Monday, June 13, 2016

What I'm Reading: Samurai William

Samurai William: The Englishman Who Opened Japan

by Giles Milton

Milton's book starts out in 1611, when the merchants of London's East India Company received a mysterious letter from Japan, written several years previously by a marooned mariner off a Dutch ship, an Englishman named William Adams. Access to Japan by Europeans was very limited, yet Adams had been living in this unknown land for years. He had risen to the highest levels in the ruling shogun's court, taken a Japanese name, and was now offering his services to the English king as adviser and interpreter.

Now instead of some guy named William Adams, you might think the first Englishman to enter Japan was this guy...
...Richard Chamberlain as John Blackthorne. 

But if you though that, you would (a) be wrong and (b) be old enough to remember the 1975 miniseries, Shogun. James Clavell based his book (which was turned into a miniseries) on William Adams.

The book includes a lot of material about exploration in the period and includes material on failed attempts to reach Japan and the East via a northwest passage and even a northeast passage route above Russia. (That was news to me and such an attempt would make a great hook for an Arctic sea voyage. I was also surprised at how ruthlessly violent trade was in the Far East. Massacres of English traders by the Dutch - nominally allied with the English - to attempt to limit the spice trade; and scheming by the Portuguese and the Spanish, and their Jesuit advisors, to keep Protestants out of the East; and Dutch assassins. At times it seems to gonzo to be actual history.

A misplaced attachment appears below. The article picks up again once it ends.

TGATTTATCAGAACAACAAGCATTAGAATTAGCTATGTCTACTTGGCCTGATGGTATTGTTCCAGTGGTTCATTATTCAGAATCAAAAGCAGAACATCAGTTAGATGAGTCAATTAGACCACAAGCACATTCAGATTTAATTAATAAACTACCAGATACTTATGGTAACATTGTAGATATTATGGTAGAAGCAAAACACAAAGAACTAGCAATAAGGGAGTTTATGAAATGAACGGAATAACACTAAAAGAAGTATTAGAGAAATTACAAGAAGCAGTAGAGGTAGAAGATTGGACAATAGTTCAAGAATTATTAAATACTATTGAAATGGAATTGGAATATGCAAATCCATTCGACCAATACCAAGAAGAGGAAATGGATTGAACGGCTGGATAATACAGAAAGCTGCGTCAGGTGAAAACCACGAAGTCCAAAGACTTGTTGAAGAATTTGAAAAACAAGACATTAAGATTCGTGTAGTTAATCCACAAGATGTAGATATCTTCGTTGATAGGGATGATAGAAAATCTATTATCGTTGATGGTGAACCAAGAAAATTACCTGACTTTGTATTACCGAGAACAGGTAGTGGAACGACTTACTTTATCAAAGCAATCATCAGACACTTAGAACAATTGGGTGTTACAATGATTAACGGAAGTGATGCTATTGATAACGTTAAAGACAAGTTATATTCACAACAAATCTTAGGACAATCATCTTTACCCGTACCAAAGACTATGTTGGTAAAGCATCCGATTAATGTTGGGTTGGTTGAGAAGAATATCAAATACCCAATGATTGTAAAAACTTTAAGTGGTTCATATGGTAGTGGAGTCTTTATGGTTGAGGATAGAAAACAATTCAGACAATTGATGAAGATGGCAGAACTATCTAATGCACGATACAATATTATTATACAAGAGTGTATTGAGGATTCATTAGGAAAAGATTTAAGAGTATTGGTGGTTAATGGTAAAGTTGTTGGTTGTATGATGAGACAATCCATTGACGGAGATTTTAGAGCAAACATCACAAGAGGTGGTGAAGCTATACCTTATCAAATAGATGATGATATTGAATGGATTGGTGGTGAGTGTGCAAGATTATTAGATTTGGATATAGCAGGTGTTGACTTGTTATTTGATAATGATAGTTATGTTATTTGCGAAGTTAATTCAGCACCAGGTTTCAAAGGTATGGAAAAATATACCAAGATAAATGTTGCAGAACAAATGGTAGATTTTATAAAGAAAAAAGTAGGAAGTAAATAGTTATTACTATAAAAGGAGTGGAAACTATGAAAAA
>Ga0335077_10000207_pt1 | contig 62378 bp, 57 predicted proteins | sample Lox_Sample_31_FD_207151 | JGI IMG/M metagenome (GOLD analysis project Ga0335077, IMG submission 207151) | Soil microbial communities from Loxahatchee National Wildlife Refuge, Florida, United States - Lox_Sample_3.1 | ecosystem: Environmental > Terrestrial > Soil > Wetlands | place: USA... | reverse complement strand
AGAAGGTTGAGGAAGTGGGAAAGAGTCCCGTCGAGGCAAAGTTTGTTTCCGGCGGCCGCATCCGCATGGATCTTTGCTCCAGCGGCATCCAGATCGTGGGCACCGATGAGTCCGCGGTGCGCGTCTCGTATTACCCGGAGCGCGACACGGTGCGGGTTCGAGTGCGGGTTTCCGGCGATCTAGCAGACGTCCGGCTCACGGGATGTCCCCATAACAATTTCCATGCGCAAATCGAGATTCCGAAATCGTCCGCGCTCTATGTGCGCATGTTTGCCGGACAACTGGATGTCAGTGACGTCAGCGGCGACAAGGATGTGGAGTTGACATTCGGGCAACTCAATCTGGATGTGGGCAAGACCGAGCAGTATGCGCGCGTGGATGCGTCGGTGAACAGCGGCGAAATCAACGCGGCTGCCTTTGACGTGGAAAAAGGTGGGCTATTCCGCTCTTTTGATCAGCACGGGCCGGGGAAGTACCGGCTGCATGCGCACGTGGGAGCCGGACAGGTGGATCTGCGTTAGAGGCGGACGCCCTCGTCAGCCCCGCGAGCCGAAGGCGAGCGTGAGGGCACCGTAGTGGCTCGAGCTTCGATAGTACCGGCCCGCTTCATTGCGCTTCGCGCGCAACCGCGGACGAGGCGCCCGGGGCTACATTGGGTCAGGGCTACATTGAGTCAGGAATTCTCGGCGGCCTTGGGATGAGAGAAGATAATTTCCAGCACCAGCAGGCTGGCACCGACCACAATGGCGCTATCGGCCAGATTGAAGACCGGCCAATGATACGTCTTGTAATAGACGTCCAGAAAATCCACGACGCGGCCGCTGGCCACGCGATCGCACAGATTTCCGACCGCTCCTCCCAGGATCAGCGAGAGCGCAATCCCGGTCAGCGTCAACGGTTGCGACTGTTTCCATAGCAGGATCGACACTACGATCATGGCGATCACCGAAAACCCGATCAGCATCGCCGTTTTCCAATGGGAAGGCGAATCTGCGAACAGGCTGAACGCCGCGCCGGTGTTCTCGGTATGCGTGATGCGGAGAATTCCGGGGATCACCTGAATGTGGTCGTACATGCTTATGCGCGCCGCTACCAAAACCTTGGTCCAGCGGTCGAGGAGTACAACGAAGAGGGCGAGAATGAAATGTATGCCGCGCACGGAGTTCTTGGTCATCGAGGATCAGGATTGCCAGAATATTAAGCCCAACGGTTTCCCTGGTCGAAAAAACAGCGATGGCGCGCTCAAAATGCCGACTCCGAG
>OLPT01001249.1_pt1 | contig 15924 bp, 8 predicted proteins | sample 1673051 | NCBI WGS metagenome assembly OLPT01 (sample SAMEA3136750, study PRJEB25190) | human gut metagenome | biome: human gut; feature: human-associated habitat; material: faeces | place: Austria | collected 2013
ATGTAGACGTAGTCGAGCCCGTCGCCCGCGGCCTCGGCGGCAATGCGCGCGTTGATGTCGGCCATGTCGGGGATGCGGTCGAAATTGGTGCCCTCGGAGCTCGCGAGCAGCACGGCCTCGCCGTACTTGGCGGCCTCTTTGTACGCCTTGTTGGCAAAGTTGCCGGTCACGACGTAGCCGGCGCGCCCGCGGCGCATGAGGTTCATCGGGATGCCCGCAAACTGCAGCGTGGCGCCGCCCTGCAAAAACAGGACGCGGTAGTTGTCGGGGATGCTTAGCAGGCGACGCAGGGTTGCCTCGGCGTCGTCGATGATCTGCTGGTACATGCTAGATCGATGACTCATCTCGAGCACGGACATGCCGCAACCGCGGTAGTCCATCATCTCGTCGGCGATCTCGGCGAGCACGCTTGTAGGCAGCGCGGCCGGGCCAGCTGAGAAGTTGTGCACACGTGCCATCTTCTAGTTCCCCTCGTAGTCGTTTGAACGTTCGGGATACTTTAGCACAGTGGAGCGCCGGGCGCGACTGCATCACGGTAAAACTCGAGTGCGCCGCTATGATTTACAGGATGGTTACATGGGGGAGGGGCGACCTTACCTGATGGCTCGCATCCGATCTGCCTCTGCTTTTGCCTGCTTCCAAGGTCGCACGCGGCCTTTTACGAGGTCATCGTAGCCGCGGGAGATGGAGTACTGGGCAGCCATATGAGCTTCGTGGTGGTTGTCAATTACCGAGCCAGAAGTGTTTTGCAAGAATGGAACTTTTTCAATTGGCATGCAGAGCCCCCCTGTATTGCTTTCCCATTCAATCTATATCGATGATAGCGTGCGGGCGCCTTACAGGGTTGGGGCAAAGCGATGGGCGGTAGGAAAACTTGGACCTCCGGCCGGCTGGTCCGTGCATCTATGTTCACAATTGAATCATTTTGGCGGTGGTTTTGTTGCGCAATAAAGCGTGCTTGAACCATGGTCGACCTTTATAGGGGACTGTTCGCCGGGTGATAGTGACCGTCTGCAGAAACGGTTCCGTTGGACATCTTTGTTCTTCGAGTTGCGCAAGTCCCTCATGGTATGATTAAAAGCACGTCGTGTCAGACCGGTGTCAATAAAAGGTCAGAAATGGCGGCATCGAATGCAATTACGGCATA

For RPG players, William Adams's rise from a common London origin, to navigator on a Dutch ship, to friend and advisor to the Shogun of Japan is a great example of true life zero to hero.

The author uses a lot of original writing by the various principles, while that is great from a primary source perspective, it does make the book somewhat scattered in its point of view. But overall, Milton provides an interesting story and useful nuggets of fact about a little known (at least in the West) person, place, and time.

I give it 3 out of 4 stars.

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